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GEOSTATS: SUMMARY: Trend Analysis

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  • William C. Thayer
    Thanks to everyone that replied to my request for information on what methods to use to to dermine if a trend exists in a set of data. The replies are shown
    Message 1 of 1 , Nov 8, 1998
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      Thanks to everyone that replied to my request for information on what
      methods to use to to dermine if a trend exists in a set of data. The
      replies are shown below.

      1. From Professeur Paul Chiasson, PhD:

      For a polynomial trend of order k defined as follows :
      m(x)=a_0 x^0 + a_1 x_1 + ... +a_k x^k
      You can compute an experimental generalized covariance of order k, i.e.
      K(h) (Intrinsic Random Function of order k theory) by using a method
      developed by Chiasson and SouliƩ (1997). Then you investigate if :
      K(h)/h^(2k+2) vanishes to 0, when h tends to infinity
      Or you can also compute the variogram (unknown constant expectation),
      linvariogram (linear trend) or quadvariogram described by Cressie
      (1987, 1993). Then you investigate if :
      g(h)/(h^2) tends to 0 when h tends to infinity
      The lowest order k where these expressions vanishes to zero is the order
      of your polynomial trend. See the references for more details. Both
      approaches are equivalent and are based on a property demonstrated by
      Matheron (1973).
      References :
      Chiasson, P. and M. SouliƩ. 1997. Nonparametric Estimation of
      Generalized Covariances by Modeling On-Line Data. Mathematical Geology,
      29(1) :153-172.
      Cressie, N.A. 1993.Statistics for Spatial Data. J. Wiley, New York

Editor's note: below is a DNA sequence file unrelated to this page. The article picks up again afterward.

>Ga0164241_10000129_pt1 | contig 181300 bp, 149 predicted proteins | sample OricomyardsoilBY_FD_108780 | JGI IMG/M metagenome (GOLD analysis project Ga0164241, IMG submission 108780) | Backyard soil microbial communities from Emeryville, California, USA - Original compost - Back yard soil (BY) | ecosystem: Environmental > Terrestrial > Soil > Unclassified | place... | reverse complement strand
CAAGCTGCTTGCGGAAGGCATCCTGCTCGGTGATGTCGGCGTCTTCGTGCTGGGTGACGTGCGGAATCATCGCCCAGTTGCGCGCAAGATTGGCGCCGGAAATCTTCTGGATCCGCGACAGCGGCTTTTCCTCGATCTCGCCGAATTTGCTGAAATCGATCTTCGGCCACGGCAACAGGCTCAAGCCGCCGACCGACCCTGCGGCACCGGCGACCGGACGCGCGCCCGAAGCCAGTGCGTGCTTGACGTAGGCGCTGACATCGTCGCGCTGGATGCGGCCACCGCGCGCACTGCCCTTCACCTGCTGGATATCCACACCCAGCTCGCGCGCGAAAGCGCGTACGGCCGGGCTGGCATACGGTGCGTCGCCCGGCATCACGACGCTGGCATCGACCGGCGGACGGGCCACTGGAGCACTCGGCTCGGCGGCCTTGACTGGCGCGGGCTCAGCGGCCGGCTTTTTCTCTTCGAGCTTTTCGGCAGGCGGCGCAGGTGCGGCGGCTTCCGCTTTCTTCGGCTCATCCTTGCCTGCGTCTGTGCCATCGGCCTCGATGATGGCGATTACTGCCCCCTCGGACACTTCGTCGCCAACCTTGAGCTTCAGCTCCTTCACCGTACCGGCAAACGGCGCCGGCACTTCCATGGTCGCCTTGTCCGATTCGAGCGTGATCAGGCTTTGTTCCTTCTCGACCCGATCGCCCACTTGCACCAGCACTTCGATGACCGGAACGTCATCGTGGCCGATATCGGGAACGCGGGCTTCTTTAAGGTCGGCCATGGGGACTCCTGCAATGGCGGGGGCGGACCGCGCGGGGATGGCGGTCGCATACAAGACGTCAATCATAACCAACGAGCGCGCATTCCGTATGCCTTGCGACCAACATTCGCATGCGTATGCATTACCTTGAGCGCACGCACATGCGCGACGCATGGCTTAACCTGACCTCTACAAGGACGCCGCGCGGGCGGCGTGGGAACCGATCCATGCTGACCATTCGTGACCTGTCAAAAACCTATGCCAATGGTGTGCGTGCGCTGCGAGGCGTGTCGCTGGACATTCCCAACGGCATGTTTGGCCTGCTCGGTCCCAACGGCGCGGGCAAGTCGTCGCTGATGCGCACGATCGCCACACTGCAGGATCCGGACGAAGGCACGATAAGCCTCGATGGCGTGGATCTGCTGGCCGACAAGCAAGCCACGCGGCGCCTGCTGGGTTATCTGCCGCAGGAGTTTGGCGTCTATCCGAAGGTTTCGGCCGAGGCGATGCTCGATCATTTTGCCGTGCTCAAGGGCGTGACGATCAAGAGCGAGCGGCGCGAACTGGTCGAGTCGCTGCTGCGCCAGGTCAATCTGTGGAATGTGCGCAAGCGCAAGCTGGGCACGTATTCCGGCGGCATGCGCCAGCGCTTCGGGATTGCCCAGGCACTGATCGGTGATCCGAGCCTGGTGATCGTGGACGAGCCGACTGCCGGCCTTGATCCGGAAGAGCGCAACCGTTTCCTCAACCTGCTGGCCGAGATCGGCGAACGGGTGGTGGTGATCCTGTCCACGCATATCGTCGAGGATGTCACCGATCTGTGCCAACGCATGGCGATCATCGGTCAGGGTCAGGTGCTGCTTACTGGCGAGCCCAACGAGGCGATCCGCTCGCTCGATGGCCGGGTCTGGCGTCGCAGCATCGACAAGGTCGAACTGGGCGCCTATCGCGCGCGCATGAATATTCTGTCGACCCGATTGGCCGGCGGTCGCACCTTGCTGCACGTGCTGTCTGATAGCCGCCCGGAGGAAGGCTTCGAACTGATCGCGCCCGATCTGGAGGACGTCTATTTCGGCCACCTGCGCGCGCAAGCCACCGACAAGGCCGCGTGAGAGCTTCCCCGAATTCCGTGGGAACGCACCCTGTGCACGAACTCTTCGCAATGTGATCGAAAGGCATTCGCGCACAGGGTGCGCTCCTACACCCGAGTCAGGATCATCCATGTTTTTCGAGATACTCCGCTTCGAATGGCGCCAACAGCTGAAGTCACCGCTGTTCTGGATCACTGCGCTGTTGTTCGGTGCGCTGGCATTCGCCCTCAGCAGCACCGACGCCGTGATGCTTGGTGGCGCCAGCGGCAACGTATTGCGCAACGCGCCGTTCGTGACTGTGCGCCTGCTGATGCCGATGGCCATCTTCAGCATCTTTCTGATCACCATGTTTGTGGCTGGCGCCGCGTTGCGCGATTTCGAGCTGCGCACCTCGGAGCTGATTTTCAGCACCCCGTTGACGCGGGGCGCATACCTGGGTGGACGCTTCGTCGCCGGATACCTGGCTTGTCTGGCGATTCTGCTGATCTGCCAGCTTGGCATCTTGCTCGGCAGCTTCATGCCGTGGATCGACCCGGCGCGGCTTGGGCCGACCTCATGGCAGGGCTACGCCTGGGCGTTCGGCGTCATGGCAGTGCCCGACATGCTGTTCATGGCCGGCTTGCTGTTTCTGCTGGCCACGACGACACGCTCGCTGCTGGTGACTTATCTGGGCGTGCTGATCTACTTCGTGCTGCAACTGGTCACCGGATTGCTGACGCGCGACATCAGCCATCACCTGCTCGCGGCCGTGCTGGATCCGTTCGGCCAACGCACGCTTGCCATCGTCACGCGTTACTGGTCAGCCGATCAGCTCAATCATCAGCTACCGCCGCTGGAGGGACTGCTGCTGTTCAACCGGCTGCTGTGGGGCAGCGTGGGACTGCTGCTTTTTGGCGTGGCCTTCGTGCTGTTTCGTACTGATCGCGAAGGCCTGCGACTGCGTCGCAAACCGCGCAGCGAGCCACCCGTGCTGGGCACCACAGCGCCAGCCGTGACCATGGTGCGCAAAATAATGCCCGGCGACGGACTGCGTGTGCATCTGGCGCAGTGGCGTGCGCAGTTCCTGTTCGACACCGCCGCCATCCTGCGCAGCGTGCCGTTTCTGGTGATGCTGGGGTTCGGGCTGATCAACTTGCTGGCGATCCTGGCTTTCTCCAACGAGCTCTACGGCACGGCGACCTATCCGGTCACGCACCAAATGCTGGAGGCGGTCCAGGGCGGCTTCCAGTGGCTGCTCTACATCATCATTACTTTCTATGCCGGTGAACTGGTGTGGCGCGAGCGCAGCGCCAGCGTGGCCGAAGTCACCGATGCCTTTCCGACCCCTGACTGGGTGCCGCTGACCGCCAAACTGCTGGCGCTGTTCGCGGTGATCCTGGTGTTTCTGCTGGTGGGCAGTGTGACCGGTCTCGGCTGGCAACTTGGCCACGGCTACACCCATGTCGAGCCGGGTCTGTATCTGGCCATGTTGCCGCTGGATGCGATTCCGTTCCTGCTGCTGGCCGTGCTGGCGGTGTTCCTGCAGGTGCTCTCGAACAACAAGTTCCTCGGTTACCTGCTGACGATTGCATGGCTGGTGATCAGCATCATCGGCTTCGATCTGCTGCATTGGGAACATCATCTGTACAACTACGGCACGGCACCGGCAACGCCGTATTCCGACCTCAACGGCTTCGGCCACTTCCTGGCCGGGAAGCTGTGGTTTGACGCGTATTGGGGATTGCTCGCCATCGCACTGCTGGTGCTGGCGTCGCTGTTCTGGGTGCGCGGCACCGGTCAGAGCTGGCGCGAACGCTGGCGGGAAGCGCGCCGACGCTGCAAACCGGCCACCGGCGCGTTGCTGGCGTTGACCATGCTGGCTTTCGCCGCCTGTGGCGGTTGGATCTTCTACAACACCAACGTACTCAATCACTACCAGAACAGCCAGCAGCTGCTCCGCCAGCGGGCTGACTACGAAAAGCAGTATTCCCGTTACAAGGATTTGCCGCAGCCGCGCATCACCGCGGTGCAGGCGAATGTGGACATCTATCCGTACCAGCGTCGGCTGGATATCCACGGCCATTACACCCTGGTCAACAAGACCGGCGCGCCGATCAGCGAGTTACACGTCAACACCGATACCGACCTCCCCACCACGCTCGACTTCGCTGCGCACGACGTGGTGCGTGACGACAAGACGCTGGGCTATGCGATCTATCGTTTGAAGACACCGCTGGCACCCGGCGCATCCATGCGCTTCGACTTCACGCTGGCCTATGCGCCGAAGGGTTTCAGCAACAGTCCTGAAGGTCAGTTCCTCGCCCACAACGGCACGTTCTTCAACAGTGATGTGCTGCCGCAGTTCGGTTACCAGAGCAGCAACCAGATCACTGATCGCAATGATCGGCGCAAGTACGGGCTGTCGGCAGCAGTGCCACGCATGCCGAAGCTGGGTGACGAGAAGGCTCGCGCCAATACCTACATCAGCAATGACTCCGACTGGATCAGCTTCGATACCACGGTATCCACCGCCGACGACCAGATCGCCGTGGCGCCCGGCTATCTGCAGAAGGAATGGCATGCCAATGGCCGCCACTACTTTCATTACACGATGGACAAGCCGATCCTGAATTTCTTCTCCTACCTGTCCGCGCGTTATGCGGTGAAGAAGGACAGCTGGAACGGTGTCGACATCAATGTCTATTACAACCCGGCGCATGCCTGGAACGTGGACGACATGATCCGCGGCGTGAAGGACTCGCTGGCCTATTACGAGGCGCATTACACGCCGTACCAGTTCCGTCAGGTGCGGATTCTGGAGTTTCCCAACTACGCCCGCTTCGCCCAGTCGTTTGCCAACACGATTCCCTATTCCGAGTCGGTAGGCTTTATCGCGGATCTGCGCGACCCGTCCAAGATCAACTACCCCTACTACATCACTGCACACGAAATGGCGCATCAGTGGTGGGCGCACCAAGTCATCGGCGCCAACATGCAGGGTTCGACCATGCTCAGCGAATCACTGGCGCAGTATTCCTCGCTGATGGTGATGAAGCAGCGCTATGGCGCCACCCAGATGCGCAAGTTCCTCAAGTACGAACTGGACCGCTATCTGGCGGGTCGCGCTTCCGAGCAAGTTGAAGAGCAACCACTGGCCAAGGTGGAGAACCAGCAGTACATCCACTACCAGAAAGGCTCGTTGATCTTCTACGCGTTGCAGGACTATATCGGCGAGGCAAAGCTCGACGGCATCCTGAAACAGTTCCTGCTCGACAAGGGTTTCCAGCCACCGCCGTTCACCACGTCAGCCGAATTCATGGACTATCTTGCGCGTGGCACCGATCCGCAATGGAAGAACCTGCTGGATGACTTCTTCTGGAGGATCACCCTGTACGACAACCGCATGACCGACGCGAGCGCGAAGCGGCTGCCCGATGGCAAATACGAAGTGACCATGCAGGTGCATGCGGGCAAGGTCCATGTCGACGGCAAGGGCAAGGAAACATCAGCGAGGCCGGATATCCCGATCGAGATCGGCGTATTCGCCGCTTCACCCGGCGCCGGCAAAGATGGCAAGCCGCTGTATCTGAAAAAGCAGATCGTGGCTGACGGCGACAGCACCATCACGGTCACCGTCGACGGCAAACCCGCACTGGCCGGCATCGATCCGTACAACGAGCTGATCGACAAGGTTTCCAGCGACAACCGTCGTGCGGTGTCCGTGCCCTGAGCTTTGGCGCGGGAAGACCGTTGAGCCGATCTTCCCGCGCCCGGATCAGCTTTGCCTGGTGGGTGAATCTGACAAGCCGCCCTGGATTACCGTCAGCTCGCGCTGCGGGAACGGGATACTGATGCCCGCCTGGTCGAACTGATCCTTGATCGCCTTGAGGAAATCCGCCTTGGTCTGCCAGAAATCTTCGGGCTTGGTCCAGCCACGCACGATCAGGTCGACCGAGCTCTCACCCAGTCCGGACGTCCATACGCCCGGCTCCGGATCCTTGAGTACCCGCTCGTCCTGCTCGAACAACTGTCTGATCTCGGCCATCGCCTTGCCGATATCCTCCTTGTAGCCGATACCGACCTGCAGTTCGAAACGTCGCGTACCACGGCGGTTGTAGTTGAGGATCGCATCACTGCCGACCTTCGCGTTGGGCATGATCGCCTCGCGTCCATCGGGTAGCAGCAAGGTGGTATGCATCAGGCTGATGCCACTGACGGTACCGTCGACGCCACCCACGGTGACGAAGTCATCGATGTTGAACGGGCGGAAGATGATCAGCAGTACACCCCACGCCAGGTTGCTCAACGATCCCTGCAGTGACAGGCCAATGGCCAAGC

Cressie, N.A. 1987. A nonparametric view of generalized covariances
      for kriging. Math. Geology, 19(5) :425-449.

      2. From John Kern:

      The approach which I have been using is three steps which are repeatable
      and
      defensable if only approximately statistically rigorous,
      1) Start with Ordinary least squares regression to test for
      regression
      effects in ignorance of spatial correlation knowing that the estimates
      of
      the regression coefficients are unbiased but not minimum variance and
      hence
      the statistical inferences are not quite right.
      2) Second test the residuals for for spatial correlation using
      MOran's I.
      3) If Spatial correlations exist in the residuals, then model the
      correlation function or variogram.
      4) Finally, refit the regression using General Least Squares to
      estimate
      the regression coefficients and get tests which incorporate the
      correlations.
      Another alternative is to estimate the corelation structure using
      Restricted
      Maximum Likelihood (Available in SAS) Which estimates the correlations
      and
      regression simultaneously. The draw back is that the variogram
      estimation
      step is left in a black box without the (I believe) preferred step in
      which
      sample variograms are smoothed before fitting a model.

      3. From Ashley Francis:

      This is essentially a question about non-stationary estimation
      problems. The book "Quantitative Hydrogeology" by Ghislain de Marsily
      (Academic Press, 1986) has an excellent section (Chapter 11) on the
      procedures for non-stationary modelling and kriging. In fact the book
      has excellent sections on geostats all the way through - thoroughly
      recommended.

      Thanks again for the help.

      Bill
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